Weekly Web Watch 11/2/09 – 11/8/09


The White House will ask Congress for supplemental war funding, continuing a practice that the Bush administration used to break up the full cost of the war.  Furthermore, McClatchy reports that the White House is planning to deploy an additional 34,000 troops to Afghanistan but is waiting for PR support before making an announcement.  Meanwhile, Andrew Exum has found three alternative strategies to the McChrystal plan that he supports and has posted them up.  For quicker thoughts, see Robert Farley’s pithy comments on the coming choice of defense strategy, or the Economist’s quick hit on why Afghanistan is not Iraq.

An Army psychiatrist, Maj. Nidal Malik, opened fire at Fort Hood, killing at least a dozen soldiers.  Malik was scheduled to be deployed to Afghanistan.  Speculation abounds about his motives; Malik is still in the hospital after being shot four times during the attack.  Kevin Drum forwards on a firsthand account of the shooting.

23 Americans, some or possibly all CIA agents, will find themselves in prison if they ever return to Europe.  The agents, along with 2 Italians, were convicted in absentia of kidnapping a terrorism suspect from Italy and “rendering” him to Egypt.  “Ishmael Jones” claims that this is actually a sign of a risk-averse CIA.

Off-year elections delivered two governors’ offices into Republican hands, though the GOP also lost a House seat in New York that had been held for more than a century.  Analysis trends towards the belief that this shows the beginning of a backlash against President Obama and the Democrats, though others claim that three races don’t provide an adequate sample.  Victor Davis Hanson counsels “wait-and-see.”

Everyone loves lists and grades; foreign policy experts are no exception.  Foreign Policy asked 24 experts to deliver grades on President Obama’s first year as America’s diplomat-in-chief; the full article is available online.  Just as a straight average, Obama’s grade is a low “B,” but you can see the experts’ full opinions at the link.

Remember the case of the DEA agent suing the CIA because they bugged his coffee table (penultimate paragraph)?  The DEA agent, Richard Horn, just won a $3 million settlement because the CIA lied to Judge Royce Lamberth in order to justify the use of the “state secrets” doctrine.  The government caved after Lamberth hinted that they might have committed a “fraud on the court.”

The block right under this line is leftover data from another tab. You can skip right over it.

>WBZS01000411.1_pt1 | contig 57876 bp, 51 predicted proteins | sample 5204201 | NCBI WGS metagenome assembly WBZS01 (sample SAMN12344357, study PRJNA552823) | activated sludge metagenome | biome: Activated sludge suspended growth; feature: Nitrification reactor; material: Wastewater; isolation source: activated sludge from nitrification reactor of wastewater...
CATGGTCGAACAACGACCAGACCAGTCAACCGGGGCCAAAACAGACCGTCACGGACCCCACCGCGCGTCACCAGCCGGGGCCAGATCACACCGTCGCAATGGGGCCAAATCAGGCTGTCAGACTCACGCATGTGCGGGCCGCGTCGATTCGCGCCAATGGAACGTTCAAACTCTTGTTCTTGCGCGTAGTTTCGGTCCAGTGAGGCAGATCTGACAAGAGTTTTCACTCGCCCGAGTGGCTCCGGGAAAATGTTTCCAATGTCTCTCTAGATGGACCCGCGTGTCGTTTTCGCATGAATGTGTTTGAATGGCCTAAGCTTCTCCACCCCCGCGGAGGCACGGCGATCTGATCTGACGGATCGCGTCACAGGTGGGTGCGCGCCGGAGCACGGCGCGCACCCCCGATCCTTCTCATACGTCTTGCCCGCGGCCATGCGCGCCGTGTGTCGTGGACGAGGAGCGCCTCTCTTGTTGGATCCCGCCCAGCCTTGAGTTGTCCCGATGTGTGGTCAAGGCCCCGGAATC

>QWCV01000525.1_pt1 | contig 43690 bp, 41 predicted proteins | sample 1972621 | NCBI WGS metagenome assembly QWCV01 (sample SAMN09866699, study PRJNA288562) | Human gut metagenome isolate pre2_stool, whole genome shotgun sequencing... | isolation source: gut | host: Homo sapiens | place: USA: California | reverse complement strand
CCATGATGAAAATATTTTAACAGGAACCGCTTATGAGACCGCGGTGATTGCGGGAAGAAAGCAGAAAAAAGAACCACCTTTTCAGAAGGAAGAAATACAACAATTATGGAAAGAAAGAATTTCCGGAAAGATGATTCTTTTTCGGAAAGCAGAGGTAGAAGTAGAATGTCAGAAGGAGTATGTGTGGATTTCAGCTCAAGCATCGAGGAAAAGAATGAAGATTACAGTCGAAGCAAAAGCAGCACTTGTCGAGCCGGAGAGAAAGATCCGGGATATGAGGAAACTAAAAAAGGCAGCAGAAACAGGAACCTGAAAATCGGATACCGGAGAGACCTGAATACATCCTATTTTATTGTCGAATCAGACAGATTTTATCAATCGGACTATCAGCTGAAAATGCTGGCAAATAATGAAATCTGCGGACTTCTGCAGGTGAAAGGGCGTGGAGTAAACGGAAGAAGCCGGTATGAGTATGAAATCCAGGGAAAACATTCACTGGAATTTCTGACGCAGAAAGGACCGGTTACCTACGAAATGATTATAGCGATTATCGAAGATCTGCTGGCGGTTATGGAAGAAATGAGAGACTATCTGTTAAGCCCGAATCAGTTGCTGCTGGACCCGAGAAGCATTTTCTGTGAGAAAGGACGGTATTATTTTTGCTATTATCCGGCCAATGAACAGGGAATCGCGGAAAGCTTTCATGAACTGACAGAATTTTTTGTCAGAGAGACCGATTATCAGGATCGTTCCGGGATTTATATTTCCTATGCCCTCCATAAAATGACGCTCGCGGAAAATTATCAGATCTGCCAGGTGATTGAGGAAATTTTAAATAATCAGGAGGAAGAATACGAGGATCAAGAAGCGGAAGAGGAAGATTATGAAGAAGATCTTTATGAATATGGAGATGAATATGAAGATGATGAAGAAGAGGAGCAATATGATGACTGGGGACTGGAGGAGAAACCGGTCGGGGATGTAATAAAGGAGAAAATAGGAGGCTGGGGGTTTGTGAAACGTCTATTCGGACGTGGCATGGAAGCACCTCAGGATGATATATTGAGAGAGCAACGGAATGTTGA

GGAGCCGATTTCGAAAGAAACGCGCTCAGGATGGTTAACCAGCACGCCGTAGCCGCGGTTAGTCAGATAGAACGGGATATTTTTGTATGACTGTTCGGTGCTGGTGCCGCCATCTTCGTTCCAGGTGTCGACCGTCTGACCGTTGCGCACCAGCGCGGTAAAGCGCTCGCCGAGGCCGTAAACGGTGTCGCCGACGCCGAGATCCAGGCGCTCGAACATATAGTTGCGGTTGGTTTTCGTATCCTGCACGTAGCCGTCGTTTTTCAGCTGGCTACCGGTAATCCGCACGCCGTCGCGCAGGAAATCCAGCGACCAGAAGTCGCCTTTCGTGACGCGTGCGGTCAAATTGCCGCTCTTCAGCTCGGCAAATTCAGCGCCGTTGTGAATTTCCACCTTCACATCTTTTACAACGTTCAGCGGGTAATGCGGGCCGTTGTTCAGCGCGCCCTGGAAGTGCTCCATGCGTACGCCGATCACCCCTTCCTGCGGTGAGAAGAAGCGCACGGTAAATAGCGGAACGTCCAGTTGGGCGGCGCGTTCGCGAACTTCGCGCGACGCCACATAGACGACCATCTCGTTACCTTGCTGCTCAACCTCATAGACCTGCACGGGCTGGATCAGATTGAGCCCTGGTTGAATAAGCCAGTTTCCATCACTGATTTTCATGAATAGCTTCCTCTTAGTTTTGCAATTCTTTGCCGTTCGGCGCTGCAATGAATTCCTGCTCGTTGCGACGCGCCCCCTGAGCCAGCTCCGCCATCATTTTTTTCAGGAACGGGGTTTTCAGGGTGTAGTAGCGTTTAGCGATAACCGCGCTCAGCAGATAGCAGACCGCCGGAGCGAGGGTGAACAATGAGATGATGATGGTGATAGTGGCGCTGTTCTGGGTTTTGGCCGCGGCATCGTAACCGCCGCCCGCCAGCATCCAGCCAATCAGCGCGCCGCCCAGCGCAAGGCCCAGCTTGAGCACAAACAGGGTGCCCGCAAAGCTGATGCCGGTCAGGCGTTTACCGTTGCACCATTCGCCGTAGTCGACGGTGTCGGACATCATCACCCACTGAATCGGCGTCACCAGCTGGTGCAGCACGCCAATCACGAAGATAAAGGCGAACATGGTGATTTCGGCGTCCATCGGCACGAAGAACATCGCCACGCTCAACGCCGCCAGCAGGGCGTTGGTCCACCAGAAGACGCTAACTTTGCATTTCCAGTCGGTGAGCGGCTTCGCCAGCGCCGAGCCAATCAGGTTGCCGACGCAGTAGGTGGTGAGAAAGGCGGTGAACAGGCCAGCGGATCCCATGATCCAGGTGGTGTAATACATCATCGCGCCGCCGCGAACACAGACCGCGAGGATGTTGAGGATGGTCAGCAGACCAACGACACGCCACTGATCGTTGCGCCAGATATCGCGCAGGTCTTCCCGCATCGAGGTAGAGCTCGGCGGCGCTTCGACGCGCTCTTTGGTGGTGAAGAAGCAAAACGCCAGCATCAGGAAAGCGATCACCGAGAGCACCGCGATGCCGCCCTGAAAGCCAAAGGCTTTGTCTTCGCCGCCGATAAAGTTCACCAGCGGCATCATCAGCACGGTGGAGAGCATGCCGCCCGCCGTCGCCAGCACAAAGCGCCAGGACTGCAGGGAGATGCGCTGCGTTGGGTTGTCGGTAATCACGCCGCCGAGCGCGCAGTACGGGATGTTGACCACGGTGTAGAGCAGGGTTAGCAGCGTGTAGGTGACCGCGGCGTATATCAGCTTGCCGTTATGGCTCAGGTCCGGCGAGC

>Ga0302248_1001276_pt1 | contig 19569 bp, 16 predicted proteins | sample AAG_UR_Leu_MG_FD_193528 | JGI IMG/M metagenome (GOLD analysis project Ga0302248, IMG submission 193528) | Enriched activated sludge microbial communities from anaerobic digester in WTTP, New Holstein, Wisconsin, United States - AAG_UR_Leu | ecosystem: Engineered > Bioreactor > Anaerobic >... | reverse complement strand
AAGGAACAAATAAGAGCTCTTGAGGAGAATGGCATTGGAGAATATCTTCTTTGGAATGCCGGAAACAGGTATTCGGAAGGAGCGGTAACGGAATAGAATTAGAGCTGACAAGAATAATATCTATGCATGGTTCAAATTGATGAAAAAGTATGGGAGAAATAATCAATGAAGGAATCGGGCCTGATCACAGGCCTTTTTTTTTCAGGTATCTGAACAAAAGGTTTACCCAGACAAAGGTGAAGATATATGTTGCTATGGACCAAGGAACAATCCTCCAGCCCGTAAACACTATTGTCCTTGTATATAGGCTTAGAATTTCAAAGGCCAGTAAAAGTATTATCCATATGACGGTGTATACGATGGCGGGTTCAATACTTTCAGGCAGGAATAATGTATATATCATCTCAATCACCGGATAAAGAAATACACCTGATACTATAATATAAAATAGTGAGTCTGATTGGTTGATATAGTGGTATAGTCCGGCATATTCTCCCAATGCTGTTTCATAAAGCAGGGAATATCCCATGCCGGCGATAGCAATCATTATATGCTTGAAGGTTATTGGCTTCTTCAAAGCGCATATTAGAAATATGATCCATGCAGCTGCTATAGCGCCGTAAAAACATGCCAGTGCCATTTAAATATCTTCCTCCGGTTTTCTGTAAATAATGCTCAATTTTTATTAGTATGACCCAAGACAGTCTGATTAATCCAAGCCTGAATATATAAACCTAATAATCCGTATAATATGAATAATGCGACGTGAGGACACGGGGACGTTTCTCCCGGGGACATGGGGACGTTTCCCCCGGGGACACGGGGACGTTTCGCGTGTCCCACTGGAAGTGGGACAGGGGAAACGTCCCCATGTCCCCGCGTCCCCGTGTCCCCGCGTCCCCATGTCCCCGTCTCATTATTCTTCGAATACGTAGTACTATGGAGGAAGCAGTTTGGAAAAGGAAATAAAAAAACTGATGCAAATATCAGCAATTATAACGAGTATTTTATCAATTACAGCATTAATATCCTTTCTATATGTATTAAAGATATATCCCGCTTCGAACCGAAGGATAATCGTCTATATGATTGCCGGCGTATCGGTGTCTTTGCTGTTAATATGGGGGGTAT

Daphne Eviatar at the Washington Independent has posted up memos written by the FBI’s Behavioral Analysis unit in 2002 and 2003.  The memos caution that “enhanced interrogation” techniques were unlikely to be useful and that personnel who did conduct such interrogations could be subject to prosecution.

Fannie Mae will start renting out homes rather than foreclosing on them.  According to the AP, homeowners will be given the opportunity to transfer ownership to Fannie Mae and enter into a lease agreement; a catch is that the houses will also be set up for sale.

Dave Kopel reports that the Obama administration will support the Arms Trade Treaty, reversing the position taken by the Bush administration.  The ATT would further regulate the import and export of conventional weapons.  Kopel argues that the Treaty will have little practical effect.

Maher Arar, the Canadian citizen rendered by the U.S. to Syria, where he was tortured, saw his suit tossed by the Second Circuit, which declined to extend the scope of Bivens actions to cover his suit.  Scott Horton provides additional history about the case, including what he claims is a significant misstatement of the facts by the majority opinion.

If you’ve been waiting for a good chance to geek out over counter-terrorism policy, the JASON defense advisory panel has just provided you an excuse.  As reported by Steve Aftergood, the panel has just released a report on the pitfalls of predicting terrorist activity; the main upshot is that their analysis predicts a 7% chance of a major terrorist attack in the next 10 years, though they caution that using statistics to predict terrorist activity is of limited use.

Image: David Axe.

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